Vilnius University (VU) professor Virginijus Šikšnys was awarded the prestigious Kavli prize for his discovery of the CRISPR-Cas9, a revolutionary DNA editing tool. The prize, which includes 1 million dollars, is rewarded every two years.
The Kavli Prize in Nanoscience will be shared between prof. V. Šikšnys and two other scientists, who also work on improving the CRISPR-Cas9 technology: Emmanuelle Charpentier from Max Planck Society, and Jennifer Doudna from University of California, Berkeley.
V. Šikšnys says that the call from the president of The Norwegian Academy of Science and Letters, announcing that he will be awarded with the Kavli prize, was a surprise. However, the scientist thinks that this technology is worth the recognition it is currently receiving.
„A reward of this scale means quite a lot, we are very happy. The fact that our team achieved this is also a huge praise for the whole science community in Lithuania. However, most importantly, this technology will allow us to cure the most complicated hereditary genetic diseases, find a better solution for organ transplants, as well as create plants that are immune to cold or heat. This technology will not only cure diseases or save human lives. It will open up new opportunities in various fields of life sciences, and the possibility to actually apply it in solving real-world issues is only a matter of time”, says prof. V. Šikšnys.
Revolution in Life Sciences
The latest research on genome editing, conducted by prof. V. Šikšnys and his team (Giedrius Gasiūnas and Tautvydas Karvelis), took the science community by storm.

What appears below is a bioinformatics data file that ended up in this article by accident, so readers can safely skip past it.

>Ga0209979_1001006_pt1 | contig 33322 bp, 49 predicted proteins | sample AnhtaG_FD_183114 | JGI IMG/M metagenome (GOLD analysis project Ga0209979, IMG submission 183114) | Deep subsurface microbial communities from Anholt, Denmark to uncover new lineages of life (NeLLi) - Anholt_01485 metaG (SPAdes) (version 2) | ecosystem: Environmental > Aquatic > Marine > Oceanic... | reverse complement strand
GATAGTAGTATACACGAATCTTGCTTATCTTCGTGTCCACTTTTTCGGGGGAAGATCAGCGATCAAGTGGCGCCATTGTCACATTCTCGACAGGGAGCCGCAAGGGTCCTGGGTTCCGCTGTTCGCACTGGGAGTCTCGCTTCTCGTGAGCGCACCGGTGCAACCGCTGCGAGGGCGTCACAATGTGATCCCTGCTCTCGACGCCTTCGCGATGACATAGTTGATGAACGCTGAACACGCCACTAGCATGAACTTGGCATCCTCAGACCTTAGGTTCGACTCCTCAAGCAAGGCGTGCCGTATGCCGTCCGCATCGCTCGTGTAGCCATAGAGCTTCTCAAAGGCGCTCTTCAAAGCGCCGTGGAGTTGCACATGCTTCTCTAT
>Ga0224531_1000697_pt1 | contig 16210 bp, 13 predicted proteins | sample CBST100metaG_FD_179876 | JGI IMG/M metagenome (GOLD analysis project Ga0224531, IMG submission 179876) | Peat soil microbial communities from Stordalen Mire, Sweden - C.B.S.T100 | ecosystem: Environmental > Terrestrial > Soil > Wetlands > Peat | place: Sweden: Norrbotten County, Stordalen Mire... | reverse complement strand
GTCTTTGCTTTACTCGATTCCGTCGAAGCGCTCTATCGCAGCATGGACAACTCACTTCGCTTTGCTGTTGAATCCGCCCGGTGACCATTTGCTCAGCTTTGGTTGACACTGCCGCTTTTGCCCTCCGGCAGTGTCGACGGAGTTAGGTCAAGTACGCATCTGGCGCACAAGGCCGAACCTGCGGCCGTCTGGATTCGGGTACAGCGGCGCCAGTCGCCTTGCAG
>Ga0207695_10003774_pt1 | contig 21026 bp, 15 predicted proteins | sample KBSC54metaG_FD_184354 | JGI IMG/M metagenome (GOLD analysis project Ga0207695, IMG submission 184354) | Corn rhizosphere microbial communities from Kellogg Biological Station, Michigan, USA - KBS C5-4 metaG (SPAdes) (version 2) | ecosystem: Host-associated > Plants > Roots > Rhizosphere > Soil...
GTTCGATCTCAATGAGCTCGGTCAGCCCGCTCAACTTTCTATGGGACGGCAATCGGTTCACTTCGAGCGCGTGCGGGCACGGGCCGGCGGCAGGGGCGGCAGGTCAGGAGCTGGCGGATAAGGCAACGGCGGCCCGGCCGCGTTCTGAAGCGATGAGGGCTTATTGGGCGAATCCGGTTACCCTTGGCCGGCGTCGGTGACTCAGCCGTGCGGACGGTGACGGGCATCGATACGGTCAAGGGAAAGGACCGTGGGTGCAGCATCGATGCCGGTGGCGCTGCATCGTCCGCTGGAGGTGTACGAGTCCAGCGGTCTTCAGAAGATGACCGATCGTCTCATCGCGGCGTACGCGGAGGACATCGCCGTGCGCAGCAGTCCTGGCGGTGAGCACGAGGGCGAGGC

After the team, led by one of the most famous CRISPR-Cas9 researchers in the world, discovered how this virus functions, it became clear that this is a universal method for editing genes in various organisms.
According to prof. V. Šikšnys, CRISPR-Cas9 is a type of molecular scissors that can be used to cut defective parts of the human DNA – and it means a revolution in life sciences is about to begin. V. Šikšnys has also received the prestigious Harvard’s Warren Alpert Foundation Prize for the same discovery two years ago. It is worth mentioning, that almost fifth of the Warren Alpert Prize laureates later also received a Nobel Prize.
“CRISPR-Cas9 is a breakthrough nanotool that will considerably enhance our understanding of genetic mechanisms. This great invention confers to society enormous capabilities for positive innovations,” says Arne Brataas, head of the Kavli nanoscience prize committee.
Researchers hope that this technology will allow to cure AIDS, Down syndrome, and hereditary heart diseases. It is also likely to improve agriculture: the invention is already being used in the development of new plant species that are immune to draughts and other unfavourable conditions.
Winners picked by the science elite
The Kavli Prize is established in partnership between The Norwegian Academy of Science and Letters, The Kavli Foundation (United States), and The Norwegian Ministry of Education and Research.
The Kavli Prize recognizes scientists for pioneering advances in human understanding of existence at its biggest, smallest, and most complex scales. Presented every two years in the fields of astrophysics, nanoscience and neuroscience, each of three international prizes consists of 1 million US dollars.
Committees, whose members are recommended by six of the world’s most renowned science societies and academies, choose laureates. The Norwegian Academy of Science and Letters appoints the three prize committees after receiving recommendations from international academies and equivalent scientific organizations: The Chinese Academy of Science, The French Academy of Sciences, The Max Planck Society (Germany), The National Academy of Sciences (US), The Norwegian Academy of Science and Letters and The Royal Society (UK).
The prize committees review the nominated candidates and submit their recommendations to the board of The Norwegian Academy of Science and Letters. The President of the Academy announces the prize winners.